These drops kill drives, and essentially take points off the board. Look at the first two Spartan drives in South Bend—three drops by the wide receivers and no points. Make those catches, and we could have had an entirely different ballgame.

B.J. Cunningham and Keshawn Martin are two of the worst culprits. It's difficult to understand why Cunningham has so much difficulty making simple catches, because he showed an ability to make circus catches against Wisconsin.

The ball he caught for a touchdown was tipped into the air, yet he managed to corral it on his way to the turf. It's maddening that he'll make catches like that, yet drop a pass thrown right into his stride.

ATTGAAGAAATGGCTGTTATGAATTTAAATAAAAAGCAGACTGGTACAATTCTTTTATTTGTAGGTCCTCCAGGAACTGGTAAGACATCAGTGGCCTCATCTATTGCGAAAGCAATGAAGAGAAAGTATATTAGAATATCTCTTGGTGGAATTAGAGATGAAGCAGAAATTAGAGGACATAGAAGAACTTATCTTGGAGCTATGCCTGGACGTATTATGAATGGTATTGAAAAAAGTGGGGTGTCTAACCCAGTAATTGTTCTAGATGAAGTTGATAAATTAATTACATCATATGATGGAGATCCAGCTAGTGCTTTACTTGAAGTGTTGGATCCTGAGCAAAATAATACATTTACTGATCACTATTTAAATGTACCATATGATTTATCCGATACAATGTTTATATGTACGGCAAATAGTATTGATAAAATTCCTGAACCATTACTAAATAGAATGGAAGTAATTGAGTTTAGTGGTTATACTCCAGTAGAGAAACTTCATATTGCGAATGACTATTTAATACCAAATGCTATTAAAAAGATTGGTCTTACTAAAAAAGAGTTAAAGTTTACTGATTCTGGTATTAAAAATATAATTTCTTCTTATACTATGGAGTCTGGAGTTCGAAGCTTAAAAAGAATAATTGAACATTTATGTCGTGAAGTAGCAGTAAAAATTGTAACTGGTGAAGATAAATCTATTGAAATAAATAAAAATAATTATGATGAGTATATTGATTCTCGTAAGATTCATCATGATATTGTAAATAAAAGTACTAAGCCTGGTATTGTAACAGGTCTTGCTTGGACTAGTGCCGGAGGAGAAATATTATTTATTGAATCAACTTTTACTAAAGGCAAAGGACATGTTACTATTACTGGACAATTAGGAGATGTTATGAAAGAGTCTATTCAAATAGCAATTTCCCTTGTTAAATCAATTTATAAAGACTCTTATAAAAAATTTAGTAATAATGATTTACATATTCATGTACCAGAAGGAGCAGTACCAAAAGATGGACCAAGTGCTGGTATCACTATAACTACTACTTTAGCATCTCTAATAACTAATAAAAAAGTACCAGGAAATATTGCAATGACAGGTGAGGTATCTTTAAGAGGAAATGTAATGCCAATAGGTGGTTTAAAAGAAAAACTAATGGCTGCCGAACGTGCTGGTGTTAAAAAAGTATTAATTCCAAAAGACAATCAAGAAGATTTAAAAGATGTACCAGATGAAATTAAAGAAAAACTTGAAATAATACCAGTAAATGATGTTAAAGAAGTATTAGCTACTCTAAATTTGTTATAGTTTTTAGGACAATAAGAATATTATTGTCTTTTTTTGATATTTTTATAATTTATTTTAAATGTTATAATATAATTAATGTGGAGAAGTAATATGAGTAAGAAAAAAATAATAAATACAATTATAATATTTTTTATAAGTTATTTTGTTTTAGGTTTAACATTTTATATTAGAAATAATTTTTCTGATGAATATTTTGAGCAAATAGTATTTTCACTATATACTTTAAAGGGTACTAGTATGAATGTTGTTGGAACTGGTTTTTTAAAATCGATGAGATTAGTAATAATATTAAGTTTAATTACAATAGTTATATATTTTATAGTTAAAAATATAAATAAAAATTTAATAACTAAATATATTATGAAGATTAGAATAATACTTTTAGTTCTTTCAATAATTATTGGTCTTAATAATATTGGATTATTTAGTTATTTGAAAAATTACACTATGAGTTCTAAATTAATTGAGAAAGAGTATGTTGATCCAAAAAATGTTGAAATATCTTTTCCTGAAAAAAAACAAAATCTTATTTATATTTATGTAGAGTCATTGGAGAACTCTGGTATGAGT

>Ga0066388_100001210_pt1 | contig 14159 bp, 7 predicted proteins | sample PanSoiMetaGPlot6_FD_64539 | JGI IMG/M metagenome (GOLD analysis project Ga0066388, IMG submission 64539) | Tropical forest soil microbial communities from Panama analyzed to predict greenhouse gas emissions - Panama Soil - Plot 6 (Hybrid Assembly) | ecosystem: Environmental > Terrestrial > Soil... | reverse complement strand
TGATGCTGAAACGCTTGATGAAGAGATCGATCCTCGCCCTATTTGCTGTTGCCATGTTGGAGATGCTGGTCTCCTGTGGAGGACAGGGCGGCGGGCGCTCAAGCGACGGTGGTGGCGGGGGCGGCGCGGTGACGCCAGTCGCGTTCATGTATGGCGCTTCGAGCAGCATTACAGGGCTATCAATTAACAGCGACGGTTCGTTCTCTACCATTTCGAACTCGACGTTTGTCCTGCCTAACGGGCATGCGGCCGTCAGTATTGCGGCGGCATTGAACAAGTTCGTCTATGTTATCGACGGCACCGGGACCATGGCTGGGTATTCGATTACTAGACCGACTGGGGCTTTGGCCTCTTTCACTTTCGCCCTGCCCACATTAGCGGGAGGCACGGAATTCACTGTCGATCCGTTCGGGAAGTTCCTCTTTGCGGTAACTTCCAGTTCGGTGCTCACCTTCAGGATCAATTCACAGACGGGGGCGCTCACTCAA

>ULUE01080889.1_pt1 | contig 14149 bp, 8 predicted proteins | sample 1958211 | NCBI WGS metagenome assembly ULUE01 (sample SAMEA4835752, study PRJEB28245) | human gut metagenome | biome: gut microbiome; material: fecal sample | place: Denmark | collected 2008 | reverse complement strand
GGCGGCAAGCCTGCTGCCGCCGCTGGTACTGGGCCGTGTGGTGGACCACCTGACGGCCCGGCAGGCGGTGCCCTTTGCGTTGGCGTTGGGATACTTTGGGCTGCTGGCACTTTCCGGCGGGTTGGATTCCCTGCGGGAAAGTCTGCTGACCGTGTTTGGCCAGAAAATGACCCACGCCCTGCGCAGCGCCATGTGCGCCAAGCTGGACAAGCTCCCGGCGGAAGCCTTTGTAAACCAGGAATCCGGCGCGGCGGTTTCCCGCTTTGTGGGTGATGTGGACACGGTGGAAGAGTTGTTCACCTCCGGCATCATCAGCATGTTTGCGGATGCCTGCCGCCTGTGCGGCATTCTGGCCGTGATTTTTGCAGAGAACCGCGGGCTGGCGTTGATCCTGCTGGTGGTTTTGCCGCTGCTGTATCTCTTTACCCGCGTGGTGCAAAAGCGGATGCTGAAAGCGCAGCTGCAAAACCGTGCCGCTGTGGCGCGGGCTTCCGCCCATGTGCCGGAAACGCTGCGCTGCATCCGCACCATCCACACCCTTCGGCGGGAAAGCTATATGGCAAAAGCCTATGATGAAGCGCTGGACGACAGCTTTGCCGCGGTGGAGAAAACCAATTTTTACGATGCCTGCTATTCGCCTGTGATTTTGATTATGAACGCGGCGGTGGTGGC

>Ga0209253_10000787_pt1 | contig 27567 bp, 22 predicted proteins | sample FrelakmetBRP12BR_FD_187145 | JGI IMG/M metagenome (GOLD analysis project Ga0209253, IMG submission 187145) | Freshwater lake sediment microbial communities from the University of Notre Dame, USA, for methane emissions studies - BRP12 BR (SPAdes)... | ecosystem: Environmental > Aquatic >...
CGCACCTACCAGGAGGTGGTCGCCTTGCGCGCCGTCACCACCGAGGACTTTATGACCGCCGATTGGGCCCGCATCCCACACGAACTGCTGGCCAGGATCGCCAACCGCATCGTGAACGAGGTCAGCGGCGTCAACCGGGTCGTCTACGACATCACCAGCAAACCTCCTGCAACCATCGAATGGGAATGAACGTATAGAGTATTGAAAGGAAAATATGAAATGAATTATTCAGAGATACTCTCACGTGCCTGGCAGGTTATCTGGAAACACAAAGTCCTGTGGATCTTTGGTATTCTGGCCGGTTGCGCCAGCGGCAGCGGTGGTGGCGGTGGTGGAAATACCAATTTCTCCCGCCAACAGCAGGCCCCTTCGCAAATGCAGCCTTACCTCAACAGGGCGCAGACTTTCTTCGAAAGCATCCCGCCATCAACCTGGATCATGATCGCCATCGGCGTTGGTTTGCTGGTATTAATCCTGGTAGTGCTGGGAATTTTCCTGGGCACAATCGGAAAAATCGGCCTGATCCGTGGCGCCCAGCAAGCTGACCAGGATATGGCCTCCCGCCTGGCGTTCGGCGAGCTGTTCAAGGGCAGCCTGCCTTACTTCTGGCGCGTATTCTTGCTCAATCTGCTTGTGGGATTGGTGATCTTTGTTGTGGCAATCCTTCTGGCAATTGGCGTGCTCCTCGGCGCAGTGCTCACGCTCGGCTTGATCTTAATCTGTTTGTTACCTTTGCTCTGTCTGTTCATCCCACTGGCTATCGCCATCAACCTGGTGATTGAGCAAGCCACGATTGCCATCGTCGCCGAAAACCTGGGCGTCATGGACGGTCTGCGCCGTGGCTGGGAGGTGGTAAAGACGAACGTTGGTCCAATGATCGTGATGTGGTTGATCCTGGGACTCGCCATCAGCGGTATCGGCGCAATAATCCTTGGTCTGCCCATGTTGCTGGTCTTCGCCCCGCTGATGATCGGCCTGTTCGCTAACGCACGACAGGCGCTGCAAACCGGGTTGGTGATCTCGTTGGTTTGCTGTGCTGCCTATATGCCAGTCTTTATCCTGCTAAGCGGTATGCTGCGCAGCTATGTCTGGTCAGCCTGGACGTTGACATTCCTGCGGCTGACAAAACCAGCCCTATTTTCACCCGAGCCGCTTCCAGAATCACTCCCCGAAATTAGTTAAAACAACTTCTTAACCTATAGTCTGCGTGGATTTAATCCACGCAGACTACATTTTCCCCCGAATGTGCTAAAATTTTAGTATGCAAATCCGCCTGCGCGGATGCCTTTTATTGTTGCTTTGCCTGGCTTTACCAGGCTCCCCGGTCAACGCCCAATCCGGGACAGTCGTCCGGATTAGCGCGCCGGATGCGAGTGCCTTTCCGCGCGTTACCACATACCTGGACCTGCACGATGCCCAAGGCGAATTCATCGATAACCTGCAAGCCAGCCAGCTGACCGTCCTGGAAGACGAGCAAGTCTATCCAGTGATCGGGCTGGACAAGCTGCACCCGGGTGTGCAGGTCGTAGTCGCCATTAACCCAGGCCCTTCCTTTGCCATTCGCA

These receivers need to be held accountable for their drops. Perhaps Blair White and Mark Dell need to be getting more reps on offense, because they've shown relatively sure hands compared to the rest of the receiving corps.


5. Drastic changes on the sidelines

While the players haven't been stepping up and making plays, the coaching staff has put them in a difficult position repeatedly during this young season.

Against Central Michigan, Pat Narduzzi's defensive schemes left Chippewa receivers wide open for 6-8 yard gains on every play. After being gashed by short throws for the entire first half, no adjustment was made.

Against Notre Dame, the defense could not take advantage of a hobbled Jimmy Clausen and an absent Michael Floyd.

Golden Tate scored the game winning touchdown on single coverage by a safety, because the cornerback on his side of the field had blitzed. Why was one of the best receivers in the country left with single coverage?